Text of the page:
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What the Dormouse Said: How the Sixties Counterculture Shaped the Personal Computer Industry

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What the Dormouse Said: How the Sixties Counterculture Shaped the Personal Computer Industry Cover

 

Synopses & Reviews

Publisher Comments:

While there have been several histories of the personal computer, well-known technology writer John Markoff has created the first ever to spotlight the unique political and cultural forces that gave rise to this revolutionary technology. Focusing on the period of 1962 through 1975 in the San Francisco Bay Area, where a heady mix of tech industries, radicalism, and readily available drugs flourished, What the Dormouse Said tells the story of the birth of the personal computer through the people, politics, and protest that defined its unique era. Based on interviews with all the major surviving players, Markoff vividly captures the lives and times of those who laid the groundwork for the PC revolution, introducing the reader to such colorful characters as Fred Moore, a teenage antiwar protester who went on to ignite the computer industry, and Cap'n Crunch, who wrote the first word processing software for the IBM PC (EZ Writer) in prison, became a millionaire, and ended up homeless. Both immensely informative and entertaining, What the Dormouse Said promises to appeal to all readers of technology, especially the bestselling The Soul of a New Machine.

Synopsis:

Most histories of the personal computer industry focus on technology or business. John Markoff’s landmark book is about the culture and consciousness behind the first PCs—the culture being counter– and the consciousness expanded, sometimes chemically. It’s a brilliant evocation of Stanford, California, in the 1960s and ’70s, where a group of visionaries set out to turn computers into a means for freeing minds and information. In these pages one encounters Ken Kesey and the phone hacker Cap’n Crunch, est and LSD, The Whole Earth Catalog and the Homebrew Computer Lab. What the Dormouse Said is a poignant, funny, and inspiring book by one of the smartest technology writers around.

Synopsis:

While there have been several written histories of the personal computer, a well-known technology writer has created the first ever to spotlight the unique political and cultural forces of the 1960s that gave rise to this revolutionary technology.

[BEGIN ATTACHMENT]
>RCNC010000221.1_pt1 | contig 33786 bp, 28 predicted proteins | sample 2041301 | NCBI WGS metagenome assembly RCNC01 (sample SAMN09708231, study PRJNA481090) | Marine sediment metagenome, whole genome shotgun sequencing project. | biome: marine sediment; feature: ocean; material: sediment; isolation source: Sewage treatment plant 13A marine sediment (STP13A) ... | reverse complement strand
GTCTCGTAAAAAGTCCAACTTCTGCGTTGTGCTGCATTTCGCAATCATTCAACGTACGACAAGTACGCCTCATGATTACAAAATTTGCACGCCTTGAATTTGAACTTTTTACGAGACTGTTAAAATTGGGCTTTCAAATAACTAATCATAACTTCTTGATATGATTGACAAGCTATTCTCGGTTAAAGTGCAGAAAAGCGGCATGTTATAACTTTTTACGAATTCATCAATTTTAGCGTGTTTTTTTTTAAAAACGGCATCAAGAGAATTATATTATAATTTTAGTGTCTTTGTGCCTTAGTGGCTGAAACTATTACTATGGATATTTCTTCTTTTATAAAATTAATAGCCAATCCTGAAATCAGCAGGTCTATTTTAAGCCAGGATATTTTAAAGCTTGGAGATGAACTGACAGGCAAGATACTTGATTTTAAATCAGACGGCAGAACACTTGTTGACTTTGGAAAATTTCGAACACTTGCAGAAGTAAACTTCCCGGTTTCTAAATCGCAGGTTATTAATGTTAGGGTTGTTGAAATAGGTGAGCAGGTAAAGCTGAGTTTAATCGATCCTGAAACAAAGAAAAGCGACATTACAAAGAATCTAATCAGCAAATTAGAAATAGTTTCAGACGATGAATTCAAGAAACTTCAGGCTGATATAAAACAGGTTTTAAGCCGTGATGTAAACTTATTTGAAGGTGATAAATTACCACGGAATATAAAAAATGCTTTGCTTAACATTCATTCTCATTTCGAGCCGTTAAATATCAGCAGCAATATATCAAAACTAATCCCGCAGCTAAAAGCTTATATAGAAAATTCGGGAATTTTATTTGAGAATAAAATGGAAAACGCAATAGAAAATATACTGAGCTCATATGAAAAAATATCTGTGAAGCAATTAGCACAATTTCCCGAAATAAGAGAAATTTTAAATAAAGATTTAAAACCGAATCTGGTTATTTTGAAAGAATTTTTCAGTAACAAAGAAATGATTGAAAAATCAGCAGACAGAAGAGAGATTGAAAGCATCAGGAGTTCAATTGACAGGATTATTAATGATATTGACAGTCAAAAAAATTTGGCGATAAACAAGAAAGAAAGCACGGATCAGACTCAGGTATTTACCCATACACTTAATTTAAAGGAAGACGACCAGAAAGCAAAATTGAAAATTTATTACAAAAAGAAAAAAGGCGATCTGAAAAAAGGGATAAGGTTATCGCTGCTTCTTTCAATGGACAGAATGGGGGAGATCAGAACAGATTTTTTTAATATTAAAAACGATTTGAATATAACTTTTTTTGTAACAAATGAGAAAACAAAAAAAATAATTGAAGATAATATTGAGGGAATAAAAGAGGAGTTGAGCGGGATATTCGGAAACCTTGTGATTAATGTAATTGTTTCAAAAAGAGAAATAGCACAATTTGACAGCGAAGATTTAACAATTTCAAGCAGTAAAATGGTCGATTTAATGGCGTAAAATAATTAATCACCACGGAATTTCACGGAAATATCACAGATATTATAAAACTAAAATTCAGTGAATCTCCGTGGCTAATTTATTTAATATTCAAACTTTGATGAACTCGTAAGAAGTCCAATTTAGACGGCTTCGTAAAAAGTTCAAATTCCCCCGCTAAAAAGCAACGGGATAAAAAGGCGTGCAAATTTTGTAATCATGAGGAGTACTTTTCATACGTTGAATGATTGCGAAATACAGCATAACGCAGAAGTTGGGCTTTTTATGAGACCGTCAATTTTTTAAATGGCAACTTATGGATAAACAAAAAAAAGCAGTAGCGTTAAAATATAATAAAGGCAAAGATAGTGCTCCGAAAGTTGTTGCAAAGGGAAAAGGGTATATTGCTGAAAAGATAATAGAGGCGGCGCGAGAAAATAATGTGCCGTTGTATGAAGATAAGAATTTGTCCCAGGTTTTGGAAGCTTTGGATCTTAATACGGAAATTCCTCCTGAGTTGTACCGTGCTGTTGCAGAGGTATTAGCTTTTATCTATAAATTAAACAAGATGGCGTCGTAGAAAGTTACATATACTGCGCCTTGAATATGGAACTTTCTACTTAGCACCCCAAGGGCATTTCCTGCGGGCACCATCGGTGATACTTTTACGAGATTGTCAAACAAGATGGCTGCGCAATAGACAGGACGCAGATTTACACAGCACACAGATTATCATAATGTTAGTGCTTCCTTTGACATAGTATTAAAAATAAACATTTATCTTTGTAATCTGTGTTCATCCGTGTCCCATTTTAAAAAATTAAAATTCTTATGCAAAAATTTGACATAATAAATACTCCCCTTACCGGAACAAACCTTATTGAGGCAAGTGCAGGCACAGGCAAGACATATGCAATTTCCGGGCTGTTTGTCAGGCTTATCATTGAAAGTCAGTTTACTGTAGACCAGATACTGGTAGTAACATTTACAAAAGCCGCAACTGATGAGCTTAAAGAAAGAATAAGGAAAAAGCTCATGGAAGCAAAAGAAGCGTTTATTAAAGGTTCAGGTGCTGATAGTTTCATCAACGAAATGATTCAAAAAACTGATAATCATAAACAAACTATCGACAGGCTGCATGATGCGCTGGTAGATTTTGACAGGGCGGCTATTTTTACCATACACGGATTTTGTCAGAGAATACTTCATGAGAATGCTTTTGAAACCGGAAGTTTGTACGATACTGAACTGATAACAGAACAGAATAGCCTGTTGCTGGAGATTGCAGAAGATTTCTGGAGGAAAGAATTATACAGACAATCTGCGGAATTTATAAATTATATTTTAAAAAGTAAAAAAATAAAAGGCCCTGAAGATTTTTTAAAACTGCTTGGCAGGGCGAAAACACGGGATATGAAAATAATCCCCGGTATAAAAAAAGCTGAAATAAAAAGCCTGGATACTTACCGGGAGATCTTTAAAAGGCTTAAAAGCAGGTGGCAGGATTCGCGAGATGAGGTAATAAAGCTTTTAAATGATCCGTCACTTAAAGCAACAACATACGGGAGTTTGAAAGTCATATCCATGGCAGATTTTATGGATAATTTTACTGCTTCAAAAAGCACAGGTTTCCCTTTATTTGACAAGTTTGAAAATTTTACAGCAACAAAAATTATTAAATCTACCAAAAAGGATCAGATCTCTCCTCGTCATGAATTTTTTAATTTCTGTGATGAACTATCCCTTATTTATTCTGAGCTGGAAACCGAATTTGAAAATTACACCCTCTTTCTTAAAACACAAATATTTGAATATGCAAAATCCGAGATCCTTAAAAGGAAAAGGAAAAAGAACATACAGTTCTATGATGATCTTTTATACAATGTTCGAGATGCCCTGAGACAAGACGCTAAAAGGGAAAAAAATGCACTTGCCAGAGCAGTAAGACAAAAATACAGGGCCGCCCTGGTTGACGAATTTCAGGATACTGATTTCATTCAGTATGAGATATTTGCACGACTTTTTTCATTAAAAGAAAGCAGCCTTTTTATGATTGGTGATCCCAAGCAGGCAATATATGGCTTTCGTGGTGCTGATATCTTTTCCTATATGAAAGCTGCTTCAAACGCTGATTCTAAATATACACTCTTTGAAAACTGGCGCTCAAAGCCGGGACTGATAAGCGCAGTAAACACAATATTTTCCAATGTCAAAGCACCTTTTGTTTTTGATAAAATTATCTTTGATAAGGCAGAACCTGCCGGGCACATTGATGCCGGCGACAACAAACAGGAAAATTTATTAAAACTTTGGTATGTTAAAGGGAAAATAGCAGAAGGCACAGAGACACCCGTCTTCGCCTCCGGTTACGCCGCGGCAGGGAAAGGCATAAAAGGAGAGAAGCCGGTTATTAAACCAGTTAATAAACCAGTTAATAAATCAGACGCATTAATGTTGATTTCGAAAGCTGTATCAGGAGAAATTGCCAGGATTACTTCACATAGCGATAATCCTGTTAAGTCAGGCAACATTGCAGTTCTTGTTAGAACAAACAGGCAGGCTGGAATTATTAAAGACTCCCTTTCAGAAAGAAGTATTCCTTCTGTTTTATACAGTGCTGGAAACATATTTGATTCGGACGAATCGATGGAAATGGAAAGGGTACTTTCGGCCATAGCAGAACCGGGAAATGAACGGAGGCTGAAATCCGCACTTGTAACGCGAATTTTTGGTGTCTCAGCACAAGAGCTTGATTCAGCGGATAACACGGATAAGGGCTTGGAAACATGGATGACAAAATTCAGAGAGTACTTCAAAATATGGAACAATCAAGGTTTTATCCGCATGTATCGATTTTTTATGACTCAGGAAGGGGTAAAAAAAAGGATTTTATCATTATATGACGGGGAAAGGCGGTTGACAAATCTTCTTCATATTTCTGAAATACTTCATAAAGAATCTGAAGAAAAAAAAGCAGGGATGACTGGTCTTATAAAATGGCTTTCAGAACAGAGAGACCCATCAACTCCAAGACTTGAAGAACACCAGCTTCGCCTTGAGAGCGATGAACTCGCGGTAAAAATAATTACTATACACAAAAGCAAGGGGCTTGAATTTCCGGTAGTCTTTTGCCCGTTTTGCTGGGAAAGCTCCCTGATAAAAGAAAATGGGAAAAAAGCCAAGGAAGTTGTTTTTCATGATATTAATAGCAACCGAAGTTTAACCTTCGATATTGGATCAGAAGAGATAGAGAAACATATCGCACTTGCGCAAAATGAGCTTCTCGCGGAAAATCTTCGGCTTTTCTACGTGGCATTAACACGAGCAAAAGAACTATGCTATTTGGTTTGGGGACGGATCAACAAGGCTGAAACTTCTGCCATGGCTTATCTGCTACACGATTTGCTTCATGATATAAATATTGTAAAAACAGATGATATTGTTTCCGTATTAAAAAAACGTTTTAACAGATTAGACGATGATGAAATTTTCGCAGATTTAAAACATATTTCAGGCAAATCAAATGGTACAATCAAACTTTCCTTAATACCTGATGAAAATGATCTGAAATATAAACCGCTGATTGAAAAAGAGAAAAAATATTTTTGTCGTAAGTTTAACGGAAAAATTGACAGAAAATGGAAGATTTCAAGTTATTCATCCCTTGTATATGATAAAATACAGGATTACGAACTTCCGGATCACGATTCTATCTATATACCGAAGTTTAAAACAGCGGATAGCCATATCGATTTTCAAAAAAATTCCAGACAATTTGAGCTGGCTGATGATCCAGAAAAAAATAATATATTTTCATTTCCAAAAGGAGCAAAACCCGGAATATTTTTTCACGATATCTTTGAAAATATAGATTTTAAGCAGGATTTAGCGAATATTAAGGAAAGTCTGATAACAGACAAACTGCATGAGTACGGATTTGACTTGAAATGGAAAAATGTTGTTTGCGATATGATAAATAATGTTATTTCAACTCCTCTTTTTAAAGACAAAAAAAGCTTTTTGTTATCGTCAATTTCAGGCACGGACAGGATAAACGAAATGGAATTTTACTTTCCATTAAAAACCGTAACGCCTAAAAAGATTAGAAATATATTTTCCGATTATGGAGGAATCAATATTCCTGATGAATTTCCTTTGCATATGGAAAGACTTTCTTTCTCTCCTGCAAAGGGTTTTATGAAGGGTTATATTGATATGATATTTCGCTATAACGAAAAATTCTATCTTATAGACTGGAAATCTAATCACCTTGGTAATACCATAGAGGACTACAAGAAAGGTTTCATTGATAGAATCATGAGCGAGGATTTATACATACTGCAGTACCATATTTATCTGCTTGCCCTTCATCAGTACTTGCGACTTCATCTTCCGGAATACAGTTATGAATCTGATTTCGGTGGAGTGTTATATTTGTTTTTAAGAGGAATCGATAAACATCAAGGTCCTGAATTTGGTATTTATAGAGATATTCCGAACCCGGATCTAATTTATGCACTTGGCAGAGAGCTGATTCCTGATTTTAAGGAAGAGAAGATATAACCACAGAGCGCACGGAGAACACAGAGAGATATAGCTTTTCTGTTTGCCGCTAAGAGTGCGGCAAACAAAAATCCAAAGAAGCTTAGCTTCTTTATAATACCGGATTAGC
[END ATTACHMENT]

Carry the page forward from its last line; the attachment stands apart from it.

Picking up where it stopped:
About the Author

John Markoff is a senior writer for The New York Times who has coauthored Cyberpunk: Outlaws and Hackers on the Computer Frontier and the bestselling Takedown: The Pursuit and Capture of Kevin Mitnick, America’s Most Wanted Computer Outlaw.

Product Details

ISBN:
9780143036760
Author:
Markoff, John
Publisher:
Penguin Books
Subject:
History
Subject:
Economic Conditions
Subject:
Microcomputers
Subject:
Industries - Computer Industry
Subject:
Corporate & Business History - General
Subject:
Modern - 20th Century
Subject:
Nineteen sixties
Subject:
Computers and civilization
Subject:
Business Writing
Copyright:
Edition Description:
Mass Market
Publication Date:
20060231
Binding:
TRADE PAPER
Grade Level:
from 12
Language:
English
Illustrations:
16-page b/w insert
Pages:
336
Dimensions:
8.04x5.42x.74 in. .65 lbs.
Age Level:
from 18

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Related Subjects

Business » General
Business » History and Biographies
Business » Writing
Computers and Internet » Computers Reference » History and Society
History and Social Science » Economics » General
Reference » Science Reference » Technology
Science and Mathematics » History of Science » Computers

What the Dormouse Said: How the Sixties Counterculture Shaped the Personal Computer Industry New Trade Paper
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$16.00 In Stock
Product details 336 pages Penguin Books - English 9780143036760 Reviews:
"Synopsis" by ,

Most histories of the personal computer industry focus on technology or business. John Markoff’s landmark book is about the culture and consciousness behind the first PCs—the culture being counter– and the consciousness expanded, sometimes chemically. It’s a brilliant evocation of Stanford, California, in the 1960s and ’70s, where a group of visionaries set out to turn computers into a means for freeing minds and information. In these pages one encounters Ken Kesey and the phone hacker Cap’n Crunch, est and LSD, The Whole Earth Catalog and the Homebrew Computer Lab. What the Dormouse Said is a poignant, funny, and inspiring book by one of the smartest technology writers around.

"Synopsis" by , While there have been several written histories of the personal computer, a well-known technology writer has created the first ever to spotlight the unique political and cultural forces of the 1960s that gave rise to this revolutionary technology.

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